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Going Locavore! What this Movement Means to You

Going Locavore! What this Movement Means to You
Go local! Locally grown! Eat local! You may see these phrases popping up around your town’s restaurants, farmer’s markets and grocery stores. In the past decade, there’s been a massive surge in popularity and demand for local food products—in fact, it’s grown so much that those who follow this lifestyle even have a new name: Locavores. These folks are defined as “a person whose diet consists only or principally of local grown or produced foods.” Intrigued? Let’s dive into some of the facts behind the locavore movement.

What Makes it Local?

Local food is based on the idea that food producers and consumers are close geographically. Basically, people buy foods produced as close to their home as possible. But how close does it need to be to be considered local?

Currently, there aren’t regulations in the United States that determine whether a food is considered local, which means there are some variations in definition. Some people consider a food grown within 100 miles to be local. Stores like Whole Foods and Wal-Mart use state lines to determine locality (Whole Foods also states that they like to “leave it up to our [individual] stores”); this could mean that a “local” food was actually grown hundreds of miles away.

The Locally Grown Movement

If you eat out often, you’ve likely seen the words “locally grown” pop up on some menus. In fact, some restaurants pride themselves on serving all locally grown food (we’ll get to why this is a good thing in a minute), and are often known as “farm-to-table” restaurants. You’ve probably also noticed an increase in the number of farmer’s markets each year.

The growth of locally sourced foods has been explosive in the past decade. From 2005 to 2012, local food sales have grown from $1 billion to nearly $7 billion in annual sales. Since 2006, the number of farmer’s markets has increased by 180 percent and the number of school districts using a farm-to-school program increased by 430 percent.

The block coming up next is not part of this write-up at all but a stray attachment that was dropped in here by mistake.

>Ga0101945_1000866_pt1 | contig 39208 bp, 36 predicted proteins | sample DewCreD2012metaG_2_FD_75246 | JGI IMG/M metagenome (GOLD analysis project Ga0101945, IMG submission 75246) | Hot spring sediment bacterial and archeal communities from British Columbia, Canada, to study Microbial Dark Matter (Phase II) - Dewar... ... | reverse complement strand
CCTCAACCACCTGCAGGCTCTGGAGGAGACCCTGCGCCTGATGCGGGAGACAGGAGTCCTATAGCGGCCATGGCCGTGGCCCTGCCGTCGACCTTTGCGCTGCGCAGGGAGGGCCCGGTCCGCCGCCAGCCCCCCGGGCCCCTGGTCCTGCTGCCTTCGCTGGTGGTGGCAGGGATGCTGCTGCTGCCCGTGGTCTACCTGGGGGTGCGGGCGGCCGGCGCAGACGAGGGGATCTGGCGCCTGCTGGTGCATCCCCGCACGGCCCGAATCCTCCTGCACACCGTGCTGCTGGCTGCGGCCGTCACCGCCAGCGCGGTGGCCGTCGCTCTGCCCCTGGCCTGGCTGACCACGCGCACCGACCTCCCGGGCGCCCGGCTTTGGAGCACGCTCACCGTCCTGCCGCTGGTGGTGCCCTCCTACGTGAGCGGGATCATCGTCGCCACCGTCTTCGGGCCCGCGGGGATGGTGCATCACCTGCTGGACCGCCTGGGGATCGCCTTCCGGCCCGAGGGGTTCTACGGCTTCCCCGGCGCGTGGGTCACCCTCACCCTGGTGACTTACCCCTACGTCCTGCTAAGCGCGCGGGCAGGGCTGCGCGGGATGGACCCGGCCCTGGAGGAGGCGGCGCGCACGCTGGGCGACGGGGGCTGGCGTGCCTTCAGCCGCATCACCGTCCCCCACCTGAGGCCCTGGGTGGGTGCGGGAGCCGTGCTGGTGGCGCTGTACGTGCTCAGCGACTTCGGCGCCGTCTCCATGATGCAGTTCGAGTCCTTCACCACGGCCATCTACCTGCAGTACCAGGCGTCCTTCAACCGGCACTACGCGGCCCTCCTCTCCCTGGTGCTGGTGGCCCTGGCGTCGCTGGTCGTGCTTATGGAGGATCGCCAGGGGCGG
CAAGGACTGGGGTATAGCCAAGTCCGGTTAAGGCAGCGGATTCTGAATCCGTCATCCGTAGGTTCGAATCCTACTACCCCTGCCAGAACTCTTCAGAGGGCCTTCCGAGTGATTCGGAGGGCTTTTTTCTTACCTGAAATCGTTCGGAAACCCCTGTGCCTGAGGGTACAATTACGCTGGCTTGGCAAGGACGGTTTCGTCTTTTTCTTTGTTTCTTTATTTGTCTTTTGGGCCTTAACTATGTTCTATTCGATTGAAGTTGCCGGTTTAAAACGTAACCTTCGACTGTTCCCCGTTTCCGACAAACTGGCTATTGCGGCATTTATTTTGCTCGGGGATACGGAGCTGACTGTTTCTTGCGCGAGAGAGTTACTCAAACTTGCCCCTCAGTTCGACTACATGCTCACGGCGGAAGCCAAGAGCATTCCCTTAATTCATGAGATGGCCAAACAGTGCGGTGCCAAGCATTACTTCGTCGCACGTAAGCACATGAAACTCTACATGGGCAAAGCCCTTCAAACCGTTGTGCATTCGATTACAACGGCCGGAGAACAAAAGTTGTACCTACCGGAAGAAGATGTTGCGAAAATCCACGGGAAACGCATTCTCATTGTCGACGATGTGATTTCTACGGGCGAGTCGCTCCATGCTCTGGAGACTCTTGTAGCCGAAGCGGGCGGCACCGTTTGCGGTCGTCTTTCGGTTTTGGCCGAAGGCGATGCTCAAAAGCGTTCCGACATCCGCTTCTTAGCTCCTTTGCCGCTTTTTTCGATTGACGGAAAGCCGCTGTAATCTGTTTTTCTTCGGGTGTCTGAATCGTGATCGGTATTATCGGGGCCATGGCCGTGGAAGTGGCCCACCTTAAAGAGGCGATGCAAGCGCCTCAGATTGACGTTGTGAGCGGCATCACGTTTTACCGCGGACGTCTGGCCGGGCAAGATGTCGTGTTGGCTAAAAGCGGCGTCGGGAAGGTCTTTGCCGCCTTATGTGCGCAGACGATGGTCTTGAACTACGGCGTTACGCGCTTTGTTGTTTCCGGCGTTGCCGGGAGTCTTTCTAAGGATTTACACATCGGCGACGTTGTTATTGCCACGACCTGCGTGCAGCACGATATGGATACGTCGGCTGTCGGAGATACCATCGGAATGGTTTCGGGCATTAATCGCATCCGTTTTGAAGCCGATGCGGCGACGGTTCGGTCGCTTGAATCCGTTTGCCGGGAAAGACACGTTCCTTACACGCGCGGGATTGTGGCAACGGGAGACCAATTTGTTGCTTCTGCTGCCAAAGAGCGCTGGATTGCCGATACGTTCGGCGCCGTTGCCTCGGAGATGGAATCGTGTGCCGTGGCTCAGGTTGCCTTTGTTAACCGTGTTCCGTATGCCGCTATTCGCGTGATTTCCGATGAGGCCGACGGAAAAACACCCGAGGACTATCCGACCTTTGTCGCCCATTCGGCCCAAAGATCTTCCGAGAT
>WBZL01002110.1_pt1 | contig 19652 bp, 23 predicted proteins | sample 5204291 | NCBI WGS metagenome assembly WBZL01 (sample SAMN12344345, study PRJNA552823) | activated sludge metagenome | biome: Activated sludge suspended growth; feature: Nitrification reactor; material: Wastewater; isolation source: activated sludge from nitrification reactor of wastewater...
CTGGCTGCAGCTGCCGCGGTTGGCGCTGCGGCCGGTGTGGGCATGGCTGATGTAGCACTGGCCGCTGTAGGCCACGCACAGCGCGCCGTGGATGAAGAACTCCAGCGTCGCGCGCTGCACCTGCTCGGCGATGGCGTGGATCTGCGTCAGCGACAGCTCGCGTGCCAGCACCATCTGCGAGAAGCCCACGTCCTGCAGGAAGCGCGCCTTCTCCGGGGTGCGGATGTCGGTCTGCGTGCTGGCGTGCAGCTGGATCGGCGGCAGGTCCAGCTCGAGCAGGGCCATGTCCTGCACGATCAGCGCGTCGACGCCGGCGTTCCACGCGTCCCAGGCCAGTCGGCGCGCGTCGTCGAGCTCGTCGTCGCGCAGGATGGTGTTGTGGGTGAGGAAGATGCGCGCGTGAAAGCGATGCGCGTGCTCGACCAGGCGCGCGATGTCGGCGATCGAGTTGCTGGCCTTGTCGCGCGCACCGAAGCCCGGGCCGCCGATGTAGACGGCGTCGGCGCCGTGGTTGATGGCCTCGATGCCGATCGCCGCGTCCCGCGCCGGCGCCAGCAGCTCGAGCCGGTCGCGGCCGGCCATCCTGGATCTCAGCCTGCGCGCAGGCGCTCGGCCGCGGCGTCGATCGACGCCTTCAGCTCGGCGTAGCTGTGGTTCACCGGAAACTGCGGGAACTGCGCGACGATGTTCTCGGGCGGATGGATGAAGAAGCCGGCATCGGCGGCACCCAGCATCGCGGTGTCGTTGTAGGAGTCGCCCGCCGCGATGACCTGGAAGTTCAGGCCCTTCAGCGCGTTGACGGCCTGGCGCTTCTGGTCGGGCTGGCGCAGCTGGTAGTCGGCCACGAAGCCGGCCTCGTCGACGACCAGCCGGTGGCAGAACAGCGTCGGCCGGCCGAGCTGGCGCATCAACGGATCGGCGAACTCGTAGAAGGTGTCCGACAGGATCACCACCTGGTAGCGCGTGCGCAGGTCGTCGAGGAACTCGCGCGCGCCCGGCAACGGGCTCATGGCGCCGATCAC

The Benefits of Locally Grown Foods

Let’s get to the good stuff. There’s actually a solid correlation between locally grown foods and good health. A study published in the Journal of Rural Health found lower rates of obesity, diabetes and mortality in areas where locally-sourced food is available. Also, another study showed that an increase in spending on locally grown fruits and vegetables correlates to a decrease in that area’s diabetes and obesity rates.

Relying on locally grown foods also means greater diversity in your diet; you’ll be reliant on eating what is in season and, therefore, more likely to try new foods. Along with this is an increase in the amount of fruits and vegetables in your diet. Also, typically, locally-sourced foods means a lot less preservatives. When food has to travel hundreds of miles to get from the farm to your table, it’s often coated in chemical preservatives. Local food, on the other hand, doesn’t need to be preserved!